Between the start of the Great Depression and the early years of the New Deal, the author of this book – Studs Terkel (1912-2008) – was a young man working in his parent’s Chicago boarding hotel. Although he later completed a law degree at the University of Chicago, Terkel had no intention of practicing law. Instead, he joined a theater group and later became a radio actor and disc jockey. Gradually, he began recording and writing about his conversations with both noted and “everyday” individuals. Oral history was only then emerging as a professional historical methodology and Terkel became the great popularizer of the field. He published numerous books and continued to broadcast about oral history on the radio. Known as a keen listener, Terkel loved to tell and retell his favorite stories. His later book, The Good War: An Oral History of World War II was the recipient of a Pulitzer Prize.
Years after his childhood observances in the hotel lobby, listening to and conversing with Wobblies (IWW laborers), anarchists, conservatives, and many other kinds of urban drifters – Terkel returned to the period through oral histories. In 1970, he published selections and essays drawn from oral histories called, Hard Times. A section of the book focuses on the New Deal. Terkel chooses portions of eight oral histories to represent various aspects of the New Deal. The selections represent recollections from the vantage point of corporate leaders, individuals within Roosevelt’s “Brain Trust,” and Senators. While the oral histories contained in this volume represent valuable additions to the available record on the New Deal, they need to be carefully weighed against many other kinds of source materials, like archives and the many other published accounts of the era. Terkel would be among those to suggests that the accounts he included are incomplete. Although his books are peppered with a few examples of the lived experiences of those in Civilian Conservation Corps (CCC) camps or as a rural farmer under the Tennessee Valley Authority (TVA) – they offer an incomplete record. Setting aside these deficiencies, Terkel’s book continues to manage to take the reader through the heartbreak, trauma, ideas, and even the joy found in the Great Depression and its aftermath. Through the lens of oral history and a selection of important first hand accounts, this book thoughtfully invites us to rethink the New Deal.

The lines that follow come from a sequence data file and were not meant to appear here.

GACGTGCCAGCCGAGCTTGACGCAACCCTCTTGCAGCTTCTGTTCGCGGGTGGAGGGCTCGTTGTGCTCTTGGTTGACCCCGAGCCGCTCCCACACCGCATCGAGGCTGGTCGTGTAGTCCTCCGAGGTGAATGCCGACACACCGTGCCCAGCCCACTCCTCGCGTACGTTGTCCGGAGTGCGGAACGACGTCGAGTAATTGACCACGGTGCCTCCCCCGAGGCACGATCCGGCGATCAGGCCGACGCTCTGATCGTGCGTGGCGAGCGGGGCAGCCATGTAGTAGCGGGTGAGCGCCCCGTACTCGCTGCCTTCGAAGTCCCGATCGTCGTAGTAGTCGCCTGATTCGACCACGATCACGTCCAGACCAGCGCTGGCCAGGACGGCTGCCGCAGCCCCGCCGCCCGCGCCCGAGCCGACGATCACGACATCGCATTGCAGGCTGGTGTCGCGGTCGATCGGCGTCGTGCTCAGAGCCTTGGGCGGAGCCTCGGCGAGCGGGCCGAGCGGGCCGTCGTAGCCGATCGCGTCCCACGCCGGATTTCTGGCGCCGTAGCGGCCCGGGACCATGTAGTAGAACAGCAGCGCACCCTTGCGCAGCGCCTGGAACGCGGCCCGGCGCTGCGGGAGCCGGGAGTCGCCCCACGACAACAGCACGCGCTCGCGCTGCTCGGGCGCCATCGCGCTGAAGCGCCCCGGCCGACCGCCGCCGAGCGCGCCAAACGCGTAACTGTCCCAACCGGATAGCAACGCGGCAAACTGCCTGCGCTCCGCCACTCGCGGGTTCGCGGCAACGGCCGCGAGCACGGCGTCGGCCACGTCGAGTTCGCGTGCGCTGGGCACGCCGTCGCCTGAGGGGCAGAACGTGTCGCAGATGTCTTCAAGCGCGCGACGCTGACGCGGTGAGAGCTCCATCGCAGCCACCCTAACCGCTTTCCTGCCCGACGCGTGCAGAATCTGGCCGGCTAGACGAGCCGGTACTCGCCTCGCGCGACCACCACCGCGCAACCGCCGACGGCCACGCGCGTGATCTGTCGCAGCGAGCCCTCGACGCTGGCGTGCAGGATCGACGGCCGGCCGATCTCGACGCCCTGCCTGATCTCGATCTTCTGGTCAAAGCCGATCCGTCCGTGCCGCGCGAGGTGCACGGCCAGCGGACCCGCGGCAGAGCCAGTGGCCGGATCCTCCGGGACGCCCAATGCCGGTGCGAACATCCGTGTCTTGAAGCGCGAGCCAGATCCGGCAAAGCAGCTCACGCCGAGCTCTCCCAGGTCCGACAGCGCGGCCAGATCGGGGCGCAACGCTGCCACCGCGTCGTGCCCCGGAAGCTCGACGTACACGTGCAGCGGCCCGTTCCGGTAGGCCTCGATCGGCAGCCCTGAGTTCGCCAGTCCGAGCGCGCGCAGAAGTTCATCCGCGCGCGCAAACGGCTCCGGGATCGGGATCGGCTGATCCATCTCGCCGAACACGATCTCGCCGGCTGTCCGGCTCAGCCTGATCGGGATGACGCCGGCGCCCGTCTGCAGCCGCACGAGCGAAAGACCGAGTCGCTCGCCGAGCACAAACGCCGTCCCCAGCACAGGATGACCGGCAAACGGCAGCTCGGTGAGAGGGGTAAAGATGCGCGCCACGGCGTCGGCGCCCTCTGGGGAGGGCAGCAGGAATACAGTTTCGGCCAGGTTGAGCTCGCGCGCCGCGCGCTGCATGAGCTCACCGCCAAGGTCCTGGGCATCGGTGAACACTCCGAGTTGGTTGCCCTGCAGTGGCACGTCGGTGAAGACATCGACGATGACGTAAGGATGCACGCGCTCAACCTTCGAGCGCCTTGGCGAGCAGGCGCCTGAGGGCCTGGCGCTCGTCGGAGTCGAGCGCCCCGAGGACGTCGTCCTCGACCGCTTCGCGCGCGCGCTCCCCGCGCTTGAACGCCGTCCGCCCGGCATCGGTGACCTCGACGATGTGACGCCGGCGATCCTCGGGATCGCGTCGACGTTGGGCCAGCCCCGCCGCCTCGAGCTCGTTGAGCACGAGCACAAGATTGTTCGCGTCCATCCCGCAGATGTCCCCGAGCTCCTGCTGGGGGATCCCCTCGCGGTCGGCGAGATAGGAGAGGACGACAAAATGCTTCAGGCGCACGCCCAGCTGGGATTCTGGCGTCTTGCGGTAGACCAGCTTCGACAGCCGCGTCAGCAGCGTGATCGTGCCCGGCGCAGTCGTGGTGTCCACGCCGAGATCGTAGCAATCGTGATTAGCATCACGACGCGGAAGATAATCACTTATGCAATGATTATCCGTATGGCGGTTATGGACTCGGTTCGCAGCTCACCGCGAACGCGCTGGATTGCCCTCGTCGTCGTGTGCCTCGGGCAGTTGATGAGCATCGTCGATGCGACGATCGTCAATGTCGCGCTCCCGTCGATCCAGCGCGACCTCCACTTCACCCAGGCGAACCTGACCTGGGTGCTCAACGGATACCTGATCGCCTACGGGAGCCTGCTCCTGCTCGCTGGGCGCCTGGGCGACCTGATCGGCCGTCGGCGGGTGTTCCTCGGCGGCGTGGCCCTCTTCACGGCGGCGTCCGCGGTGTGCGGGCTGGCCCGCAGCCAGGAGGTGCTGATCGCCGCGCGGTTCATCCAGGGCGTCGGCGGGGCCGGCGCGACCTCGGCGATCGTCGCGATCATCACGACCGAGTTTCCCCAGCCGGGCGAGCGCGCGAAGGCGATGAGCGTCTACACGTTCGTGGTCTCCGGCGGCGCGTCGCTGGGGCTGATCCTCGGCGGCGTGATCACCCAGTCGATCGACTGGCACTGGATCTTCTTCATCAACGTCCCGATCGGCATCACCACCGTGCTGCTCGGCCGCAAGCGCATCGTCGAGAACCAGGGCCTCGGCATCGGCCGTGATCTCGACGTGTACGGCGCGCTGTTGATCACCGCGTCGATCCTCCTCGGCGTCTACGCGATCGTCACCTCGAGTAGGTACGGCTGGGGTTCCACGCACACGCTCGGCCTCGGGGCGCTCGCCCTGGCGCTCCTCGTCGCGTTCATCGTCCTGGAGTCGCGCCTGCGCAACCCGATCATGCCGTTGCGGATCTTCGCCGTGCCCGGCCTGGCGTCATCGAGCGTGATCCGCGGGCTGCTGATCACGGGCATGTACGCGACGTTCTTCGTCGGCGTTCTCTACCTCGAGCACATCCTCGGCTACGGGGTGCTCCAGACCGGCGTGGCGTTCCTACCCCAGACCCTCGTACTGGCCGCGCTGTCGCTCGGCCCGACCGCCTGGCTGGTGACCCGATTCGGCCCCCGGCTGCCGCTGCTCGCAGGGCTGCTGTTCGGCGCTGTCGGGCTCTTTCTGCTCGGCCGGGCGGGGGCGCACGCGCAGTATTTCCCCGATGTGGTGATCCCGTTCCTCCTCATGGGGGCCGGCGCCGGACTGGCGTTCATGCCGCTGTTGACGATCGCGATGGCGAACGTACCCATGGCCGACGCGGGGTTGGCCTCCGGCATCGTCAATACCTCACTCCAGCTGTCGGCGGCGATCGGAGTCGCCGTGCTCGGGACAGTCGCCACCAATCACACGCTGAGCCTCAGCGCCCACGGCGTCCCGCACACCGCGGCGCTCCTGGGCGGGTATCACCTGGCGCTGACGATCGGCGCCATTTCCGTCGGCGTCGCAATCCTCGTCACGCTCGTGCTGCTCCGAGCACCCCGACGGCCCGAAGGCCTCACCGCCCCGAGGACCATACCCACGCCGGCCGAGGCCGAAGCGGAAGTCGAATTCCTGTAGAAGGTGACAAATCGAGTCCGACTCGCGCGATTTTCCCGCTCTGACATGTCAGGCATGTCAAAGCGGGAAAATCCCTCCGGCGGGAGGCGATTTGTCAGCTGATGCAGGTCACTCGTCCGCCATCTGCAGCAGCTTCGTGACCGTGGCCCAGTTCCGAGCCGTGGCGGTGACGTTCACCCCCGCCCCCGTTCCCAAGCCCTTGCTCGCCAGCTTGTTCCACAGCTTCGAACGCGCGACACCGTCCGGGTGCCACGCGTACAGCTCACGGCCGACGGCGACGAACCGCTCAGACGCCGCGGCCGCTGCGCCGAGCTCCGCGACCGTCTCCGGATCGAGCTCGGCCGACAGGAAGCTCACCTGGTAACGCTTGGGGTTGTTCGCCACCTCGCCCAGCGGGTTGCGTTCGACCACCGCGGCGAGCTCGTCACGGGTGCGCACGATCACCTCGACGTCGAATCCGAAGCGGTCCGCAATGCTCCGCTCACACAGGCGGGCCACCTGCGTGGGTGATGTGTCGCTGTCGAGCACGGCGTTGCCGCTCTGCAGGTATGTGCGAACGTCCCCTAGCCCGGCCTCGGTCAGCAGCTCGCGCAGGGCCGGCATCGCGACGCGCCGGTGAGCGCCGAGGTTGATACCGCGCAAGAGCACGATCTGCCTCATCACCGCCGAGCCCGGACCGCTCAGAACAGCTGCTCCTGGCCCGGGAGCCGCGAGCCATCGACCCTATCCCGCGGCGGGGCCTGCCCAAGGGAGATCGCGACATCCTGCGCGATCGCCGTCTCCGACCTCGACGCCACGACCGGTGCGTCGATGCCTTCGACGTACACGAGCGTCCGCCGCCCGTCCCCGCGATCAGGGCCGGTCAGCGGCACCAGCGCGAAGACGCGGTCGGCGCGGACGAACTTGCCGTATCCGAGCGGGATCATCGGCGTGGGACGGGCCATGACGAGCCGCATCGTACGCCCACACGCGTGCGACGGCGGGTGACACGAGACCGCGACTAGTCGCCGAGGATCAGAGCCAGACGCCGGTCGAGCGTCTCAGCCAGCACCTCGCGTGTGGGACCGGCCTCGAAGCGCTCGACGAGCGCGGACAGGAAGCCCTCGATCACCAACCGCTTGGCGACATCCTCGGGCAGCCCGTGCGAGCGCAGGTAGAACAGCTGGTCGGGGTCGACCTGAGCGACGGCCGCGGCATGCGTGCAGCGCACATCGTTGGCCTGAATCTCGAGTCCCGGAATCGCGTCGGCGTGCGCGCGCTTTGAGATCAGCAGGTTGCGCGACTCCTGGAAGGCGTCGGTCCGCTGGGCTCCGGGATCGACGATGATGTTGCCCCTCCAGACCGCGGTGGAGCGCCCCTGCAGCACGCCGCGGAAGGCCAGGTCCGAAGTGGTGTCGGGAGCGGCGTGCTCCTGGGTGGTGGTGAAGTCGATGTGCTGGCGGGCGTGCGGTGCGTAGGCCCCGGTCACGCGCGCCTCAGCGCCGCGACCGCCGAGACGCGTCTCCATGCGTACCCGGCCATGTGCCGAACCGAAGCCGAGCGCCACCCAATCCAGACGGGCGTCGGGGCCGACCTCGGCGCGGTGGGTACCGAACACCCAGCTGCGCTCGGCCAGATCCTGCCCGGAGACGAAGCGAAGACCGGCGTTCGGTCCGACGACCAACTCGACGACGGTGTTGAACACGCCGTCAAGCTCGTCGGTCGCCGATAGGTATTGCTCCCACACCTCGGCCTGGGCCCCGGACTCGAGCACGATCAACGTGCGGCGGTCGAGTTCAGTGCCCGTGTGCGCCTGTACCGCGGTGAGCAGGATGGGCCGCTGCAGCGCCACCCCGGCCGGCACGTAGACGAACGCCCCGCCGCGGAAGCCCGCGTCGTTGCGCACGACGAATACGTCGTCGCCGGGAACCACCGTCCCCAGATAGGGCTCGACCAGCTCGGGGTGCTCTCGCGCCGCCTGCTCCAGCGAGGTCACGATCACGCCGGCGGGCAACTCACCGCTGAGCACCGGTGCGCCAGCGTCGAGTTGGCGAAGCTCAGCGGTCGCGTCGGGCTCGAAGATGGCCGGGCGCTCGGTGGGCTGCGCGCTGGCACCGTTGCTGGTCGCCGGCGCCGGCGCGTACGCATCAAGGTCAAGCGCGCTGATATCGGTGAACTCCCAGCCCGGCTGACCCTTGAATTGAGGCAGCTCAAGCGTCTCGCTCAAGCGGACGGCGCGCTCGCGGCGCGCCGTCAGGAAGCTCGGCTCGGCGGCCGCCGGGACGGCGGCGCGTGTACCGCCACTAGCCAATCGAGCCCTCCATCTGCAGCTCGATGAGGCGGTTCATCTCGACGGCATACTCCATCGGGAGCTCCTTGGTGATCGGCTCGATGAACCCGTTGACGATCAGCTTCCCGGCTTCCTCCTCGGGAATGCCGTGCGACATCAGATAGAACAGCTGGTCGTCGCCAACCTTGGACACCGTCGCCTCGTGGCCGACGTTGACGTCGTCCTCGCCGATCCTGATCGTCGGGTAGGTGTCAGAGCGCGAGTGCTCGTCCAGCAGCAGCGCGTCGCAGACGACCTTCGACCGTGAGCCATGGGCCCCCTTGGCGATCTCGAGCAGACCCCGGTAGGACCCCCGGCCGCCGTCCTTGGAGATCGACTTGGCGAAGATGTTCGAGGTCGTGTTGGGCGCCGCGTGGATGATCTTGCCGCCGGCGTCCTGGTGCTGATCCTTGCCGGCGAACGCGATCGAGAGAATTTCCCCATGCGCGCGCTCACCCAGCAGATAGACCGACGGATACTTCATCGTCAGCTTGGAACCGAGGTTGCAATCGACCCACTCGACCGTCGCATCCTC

Reviewed by Sam Redman